|Table 3:||Compounds detected in ethanolic extract of Curcuma longa through GC-MS|
|Table 4:||Compounds detected in ethanolic extract of Piper longam through GC-MS|
|Fig. 3(a-c):||GC-MS chromatogram-phytochemicals in ethanolic extract of Curcuma longa|
A total of 59 compounds were identified from the dry fruit of ethanol extract of Piper longam. The identified compounds were alkaloid and recorded a % peak area of 49.4011, whose name has been identified as piperine (Retention time 34.48), alkene group ranked next with a % peak area of 10.2189, 5.2172 and the peak had been identified as E,E,Z-1,3,12-Nonadecatriene-5,14-diol (retention time 31.86, 31.64).
Long pepper's aromatic, slightly musty odor comes from the volatile oils found largely in the flesh and skin its pungent bite comes from the alkaloids piperine and piperidine-and resins found mostly in the seeds. Long pepper has as a carminitive effect, a property likely due to its beneficial effect of stimulating hydrochloric acid production. Long pepper alleviates hemorrhoids, gas and constipation, controls loss of appetite, improves digestion, promotes sweating, increase urination, anti-bacterial effect, anti-oxidant effect and stimulates the breakdown of fat cells29.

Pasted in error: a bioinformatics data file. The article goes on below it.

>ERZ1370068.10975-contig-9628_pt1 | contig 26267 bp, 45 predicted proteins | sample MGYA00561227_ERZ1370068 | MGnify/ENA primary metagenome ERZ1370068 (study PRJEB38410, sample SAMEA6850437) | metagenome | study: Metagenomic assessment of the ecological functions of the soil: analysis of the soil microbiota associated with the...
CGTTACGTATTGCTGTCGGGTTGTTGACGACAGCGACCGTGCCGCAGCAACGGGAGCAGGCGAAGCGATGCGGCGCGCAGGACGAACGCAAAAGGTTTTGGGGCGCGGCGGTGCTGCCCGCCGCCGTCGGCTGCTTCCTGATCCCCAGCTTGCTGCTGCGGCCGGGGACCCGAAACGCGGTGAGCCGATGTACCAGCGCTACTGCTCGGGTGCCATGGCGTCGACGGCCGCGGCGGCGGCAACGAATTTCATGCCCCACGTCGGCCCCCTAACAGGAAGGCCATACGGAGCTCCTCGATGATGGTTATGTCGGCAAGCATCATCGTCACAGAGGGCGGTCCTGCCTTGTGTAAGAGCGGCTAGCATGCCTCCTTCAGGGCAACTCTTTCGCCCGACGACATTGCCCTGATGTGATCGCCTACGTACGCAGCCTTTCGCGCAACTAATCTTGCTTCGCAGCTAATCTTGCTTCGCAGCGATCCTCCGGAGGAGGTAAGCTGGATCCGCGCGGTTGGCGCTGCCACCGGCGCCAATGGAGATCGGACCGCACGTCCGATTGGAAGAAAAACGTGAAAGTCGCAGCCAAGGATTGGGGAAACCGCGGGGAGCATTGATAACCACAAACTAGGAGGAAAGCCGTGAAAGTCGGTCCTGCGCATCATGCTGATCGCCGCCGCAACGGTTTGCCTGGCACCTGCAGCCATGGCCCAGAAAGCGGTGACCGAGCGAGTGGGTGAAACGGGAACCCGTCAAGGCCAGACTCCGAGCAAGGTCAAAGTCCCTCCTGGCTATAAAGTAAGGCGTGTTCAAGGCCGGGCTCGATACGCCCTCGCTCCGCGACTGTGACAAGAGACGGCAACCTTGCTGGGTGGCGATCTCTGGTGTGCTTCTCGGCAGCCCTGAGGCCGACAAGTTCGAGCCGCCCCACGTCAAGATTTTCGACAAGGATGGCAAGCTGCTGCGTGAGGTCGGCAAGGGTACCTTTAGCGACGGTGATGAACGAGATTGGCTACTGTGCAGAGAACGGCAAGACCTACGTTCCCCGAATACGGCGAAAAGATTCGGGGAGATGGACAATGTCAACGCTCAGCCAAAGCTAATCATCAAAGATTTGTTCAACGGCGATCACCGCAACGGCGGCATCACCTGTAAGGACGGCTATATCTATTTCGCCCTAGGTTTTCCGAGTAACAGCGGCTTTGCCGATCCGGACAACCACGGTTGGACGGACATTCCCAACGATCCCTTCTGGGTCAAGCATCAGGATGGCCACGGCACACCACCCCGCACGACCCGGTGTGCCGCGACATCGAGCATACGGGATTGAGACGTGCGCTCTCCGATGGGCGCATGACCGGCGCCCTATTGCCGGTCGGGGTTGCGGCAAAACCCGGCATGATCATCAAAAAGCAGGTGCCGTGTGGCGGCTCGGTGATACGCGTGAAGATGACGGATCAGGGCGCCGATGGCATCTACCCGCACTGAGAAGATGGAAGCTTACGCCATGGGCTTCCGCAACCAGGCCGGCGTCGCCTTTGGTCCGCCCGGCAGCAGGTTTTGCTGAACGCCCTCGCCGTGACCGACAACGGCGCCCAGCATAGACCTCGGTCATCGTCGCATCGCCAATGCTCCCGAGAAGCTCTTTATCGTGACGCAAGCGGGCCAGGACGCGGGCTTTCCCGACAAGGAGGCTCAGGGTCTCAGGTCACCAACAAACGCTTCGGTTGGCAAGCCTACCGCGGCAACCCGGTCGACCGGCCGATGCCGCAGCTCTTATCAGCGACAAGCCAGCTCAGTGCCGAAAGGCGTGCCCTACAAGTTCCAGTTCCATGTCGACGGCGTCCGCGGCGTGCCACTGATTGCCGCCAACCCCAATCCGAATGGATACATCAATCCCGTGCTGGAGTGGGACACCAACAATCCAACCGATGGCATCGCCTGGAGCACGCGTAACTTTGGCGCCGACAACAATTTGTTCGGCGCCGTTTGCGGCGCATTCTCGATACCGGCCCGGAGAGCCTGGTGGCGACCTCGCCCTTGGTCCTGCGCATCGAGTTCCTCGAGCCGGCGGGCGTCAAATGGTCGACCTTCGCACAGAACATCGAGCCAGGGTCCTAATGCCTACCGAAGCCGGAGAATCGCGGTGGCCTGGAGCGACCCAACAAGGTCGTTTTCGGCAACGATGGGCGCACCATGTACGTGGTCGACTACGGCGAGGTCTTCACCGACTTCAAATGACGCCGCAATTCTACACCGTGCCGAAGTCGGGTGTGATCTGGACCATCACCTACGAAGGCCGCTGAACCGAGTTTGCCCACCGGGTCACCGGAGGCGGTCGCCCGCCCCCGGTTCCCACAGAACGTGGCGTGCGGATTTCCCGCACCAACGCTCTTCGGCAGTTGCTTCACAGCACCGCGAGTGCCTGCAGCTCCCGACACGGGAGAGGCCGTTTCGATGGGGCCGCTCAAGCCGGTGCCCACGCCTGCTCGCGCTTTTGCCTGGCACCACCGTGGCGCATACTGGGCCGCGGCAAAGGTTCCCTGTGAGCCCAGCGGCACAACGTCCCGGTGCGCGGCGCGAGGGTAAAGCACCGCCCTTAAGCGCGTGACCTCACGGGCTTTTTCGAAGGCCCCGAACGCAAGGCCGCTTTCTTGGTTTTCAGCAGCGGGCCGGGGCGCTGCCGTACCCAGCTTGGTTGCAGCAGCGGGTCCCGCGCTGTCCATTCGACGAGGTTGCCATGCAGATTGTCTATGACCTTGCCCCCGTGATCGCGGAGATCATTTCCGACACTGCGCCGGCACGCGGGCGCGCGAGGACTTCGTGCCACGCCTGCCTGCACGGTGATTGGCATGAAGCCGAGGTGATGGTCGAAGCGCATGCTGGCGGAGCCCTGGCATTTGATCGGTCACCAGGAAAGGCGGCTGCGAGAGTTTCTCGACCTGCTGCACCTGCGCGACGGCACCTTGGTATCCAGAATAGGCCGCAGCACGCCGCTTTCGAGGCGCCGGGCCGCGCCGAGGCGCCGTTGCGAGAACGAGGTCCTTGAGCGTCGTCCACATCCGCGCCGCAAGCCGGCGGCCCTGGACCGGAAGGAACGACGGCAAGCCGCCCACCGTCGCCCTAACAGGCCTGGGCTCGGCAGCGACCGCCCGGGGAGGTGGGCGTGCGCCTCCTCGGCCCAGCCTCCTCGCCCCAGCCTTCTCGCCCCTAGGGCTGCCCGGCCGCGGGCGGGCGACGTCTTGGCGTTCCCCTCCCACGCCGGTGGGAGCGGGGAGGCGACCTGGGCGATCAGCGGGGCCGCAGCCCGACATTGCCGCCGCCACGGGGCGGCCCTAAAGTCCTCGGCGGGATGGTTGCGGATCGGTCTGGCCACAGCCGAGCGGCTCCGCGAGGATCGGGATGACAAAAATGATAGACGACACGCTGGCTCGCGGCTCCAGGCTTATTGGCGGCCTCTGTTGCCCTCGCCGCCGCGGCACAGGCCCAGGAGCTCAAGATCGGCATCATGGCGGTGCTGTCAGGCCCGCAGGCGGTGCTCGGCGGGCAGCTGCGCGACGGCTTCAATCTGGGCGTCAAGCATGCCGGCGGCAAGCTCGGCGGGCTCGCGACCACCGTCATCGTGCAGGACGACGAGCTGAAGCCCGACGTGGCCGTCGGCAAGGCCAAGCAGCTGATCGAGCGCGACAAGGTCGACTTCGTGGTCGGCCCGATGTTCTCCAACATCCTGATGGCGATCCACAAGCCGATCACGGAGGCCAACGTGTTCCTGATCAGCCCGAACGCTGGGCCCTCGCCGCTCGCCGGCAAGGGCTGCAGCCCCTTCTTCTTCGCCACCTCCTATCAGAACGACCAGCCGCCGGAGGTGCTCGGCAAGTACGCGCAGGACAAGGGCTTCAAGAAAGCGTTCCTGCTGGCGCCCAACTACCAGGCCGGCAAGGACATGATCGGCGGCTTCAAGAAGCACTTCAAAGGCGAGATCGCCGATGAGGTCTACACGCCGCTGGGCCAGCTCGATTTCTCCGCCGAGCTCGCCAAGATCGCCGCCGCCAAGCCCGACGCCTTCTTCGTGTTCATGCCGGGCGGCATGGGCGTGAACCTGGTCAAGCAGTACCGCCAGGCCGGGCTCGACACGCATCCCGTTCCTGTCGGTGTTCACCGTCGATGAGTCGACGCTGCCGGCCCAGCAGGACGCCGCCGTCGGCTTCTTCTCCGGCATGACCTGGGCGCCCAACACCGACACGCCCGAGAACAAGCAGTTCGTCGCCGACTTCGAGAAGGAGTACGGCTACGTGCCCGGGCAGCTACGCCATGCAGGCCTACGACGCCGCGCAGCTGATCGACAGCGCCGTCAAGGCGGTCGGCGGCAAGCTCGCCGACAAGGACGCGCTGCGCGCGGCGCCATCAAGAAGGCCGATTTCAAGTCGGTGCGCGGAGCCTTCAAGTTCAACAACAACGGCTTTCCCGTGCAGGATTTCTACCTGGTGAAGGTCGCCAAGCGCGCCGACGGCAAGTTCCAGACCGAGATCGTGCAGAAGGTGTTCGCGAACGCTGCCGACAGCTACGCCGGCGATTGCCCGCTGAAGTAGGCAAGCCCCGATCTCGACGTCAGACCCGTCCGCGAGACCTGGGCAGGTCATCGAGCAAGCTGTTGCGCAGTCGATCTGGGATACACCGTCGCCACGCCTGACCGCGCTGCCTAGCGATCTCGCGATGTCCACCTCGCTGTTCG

Piperine is a piperidine derivative with multiple pharmacological activities. The traditional uses include analgesic, antipyretic, CNS depressant, anti-inflammatory, antioxidant, anticonvulsant, anti-bacterial, anti-tumor and hepatoprotective activities30. In the present study, piperidine alkaloid has been recorded to be having the high percentage of 49.04% and has been identified at the retention times of 30.80, 32.02, 34.48 and 37.29. Other than this piperidine the other compounds such as 1-Piperidineethanol, Naphthalene, 9-Nonadecene, 2-Propenoic acid, Naphthalene, 2-Thiopheneacetic acid, Dodecanoic acid, E,E,Z-1,3,12-Nonadecatriene and Eicosanenitrile contribute in alleviating the loss of appetite problems by their various medicinal properties which have been cited in Table 4. The chromatogram of Piper longam is presented in Fig. 4.